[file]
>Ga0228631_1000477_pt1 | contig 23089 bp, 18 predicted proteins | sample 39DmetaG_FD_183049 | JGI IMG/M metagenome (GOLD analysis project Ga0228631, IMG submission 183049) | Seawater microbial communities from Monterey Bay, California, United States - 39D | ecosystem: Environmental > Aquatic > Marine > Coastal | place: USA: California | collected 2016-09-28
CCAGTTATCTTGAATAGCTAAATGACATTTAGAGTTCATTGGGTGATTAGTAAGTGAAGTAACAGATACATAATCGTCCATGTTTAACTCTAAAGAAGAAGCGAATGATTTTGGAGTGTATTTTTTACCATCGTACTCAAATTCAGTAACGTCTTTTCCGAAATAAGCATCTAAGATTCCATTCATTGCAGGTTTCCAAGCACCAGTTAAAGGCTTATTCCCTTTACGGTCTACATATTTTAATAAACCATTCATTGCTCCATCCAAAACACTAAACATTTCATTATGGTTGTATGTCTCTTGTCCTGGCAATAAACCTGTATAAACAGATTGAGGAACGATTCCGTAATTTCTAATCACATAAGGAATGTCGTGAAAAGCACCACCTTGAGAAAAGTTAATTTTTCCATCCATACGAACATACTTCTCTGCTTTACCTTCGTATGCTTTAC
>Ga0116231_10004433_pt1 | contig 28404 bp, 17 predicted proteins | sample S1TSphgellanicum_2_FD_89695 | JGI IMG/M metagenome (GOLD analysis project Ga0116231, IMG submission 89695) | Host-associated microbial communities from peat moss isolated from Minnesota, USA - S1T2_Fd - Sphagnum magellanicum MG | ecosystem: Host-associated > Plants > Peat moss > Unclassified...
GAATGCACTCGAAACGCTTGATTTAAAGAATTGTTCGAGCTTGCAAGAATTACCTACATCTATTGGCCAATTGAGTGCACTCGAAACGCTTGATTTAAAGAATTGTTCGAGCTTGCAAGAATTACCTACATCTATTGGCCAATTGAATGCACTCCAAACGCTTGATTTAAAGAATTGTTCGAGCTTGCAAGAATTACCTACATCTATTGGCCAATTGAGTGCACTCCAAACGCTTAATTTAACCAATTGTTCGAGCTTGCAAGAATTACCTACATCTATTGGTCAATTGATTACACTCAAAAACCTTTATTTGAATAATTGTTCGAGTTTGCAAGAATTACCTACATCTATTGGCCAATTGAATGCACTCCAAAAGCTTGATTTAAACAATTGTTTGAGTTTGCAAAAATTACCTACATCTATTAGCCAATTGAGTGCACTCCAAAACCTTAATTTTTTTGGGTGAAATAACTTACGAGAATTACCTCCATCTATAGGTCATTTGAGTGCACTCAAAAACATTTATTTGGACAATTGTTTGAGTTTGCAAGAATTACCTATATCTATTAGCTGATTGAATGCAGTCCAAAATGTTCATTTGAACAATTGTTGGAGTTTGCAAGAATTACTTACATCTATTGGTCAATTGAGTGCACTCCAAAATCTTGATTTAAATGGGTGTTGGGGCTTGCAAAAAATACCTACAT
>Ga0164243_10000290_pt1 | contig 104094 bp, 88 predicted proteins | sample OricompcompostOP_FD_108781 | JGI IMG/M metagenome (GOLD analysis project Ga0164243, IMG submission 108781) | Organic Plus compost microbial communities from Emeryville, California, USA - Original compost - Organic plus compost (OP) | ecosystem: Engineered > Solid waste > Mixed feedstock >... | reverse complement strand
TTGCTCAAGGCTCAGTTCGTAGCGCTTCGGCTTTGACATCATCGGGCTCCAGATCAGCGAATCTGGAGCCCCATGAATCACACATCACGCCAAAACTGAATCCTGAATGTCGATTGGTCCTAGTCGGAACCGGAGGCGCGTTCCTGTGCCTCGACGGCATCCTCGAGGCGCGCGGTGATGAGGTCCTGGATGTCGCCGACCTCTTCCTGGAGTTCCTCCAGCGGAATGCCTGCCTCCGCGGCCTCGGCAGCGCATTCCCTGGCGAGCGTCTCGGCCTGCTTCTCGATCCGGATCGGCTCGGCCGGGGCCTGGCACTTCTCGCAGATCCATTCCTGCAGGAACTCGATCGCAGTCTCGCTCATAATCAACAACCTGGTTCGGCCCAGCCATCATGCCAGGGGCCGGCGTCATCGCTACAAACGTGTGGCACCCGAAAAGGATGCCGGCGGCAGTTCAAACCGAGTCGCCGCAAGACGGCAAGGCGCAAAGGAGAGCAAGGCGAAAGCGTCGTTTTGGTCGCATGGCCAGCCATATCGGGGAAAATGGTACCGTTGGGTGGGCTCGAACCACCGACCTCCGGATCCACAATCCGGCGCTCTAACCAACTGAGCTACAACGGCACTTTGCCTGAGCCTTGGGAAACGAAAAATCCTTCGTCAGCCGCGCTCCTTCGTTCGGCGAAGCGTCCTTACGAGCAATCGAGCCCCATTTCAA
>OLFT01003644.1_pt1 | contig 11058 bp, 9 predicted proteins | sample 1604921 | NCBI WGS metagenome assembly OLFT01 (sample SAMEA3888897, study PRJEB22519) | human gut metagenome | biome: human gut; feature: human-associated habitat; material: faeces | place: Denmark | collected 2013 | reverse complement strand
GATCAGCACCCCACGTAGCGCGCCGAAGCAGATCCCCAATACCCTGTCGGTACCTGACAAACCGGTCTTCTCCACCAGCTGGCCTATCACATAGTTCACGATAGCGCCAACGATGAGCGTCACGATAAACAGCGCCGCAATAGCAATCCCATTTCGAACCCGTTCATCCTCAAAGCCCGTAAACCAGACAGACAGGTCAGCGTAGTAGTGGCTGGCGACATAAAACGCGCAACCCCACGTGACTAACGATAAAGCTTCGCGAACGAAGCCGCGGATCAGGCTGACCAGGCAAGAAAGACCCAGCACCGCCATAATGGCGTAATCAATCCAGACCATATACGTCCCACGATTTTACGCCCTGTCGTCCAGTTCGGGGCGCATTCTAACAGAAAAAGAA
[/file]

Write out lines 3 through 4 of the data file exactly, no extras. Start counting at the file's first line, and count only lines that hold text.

>Ga0116231_10004433_pt1 | contig 28404 bp, 17 predicted proteins | sample S1TSphgellanicum_2_FD_89695 | JGI IMG/M metagenome (GOLD analysis project Ga0116231, IMG submission 89695) | Host-associated microbial communities from peat moss isolated from Minnesota, USA - S1T2_Fd - Sphagnum magellanicum MG | ecosystem: Host-associated > Plants > Peat moss > Unclassified...
GAATGCACTCGAAACGCTTGATTTAAAGAATTGTTCGAGCTTGCAAGAATTACCTACATCTATTGGCCAATTGAGTGCACTCGAAACGCTTGATTTAAAGAATTGTTCGAGCTTGCAAGAATTACCTACATCTATTGGCCAATTGAATGCACTCCAAACGCTTGATTTAAAGAATTGTTCGAGCTTGCAAGAATTACCTACATCTATTGGCCAATTGAGTGCACTCCAAACGCTTAATTTAACCAATTGTTCGAGCTTGCAAGAATTACCTACATCTATTGGTCAATTGATTACACTCAAAAACCTTTATTTGAATAATTGTTCGAGTTTGCAAGAATTACCTACATCTATTGGCCAATTGAATGCACTCCAAAAGCTTGATTTAAACAATTGTTTGAGTTTGCAAAAATTACCTACATCTATTAGCCAATTGAGTGCACTCCAAAACCTTAATTTTTTTGGGTGAAATAACTTACGAGAATTACCTCCATCTATAGGTCATTTGAGTGCACTCAAAAACATTTATTTGGACAATTGTTTGAGTTTGCAAGAATTACCTATATCTATTAGCTGATTGAATGCAGTCCAAAATGTTCATTTGAACAATTGTTGGAGTTTGCAAGAATTACTTACATCTATTGGTCAATTGAGTGCACTCCAAAATCTTGATTTAAATGGGTGTTGGGGCTTGCAAAAAATACCTACAT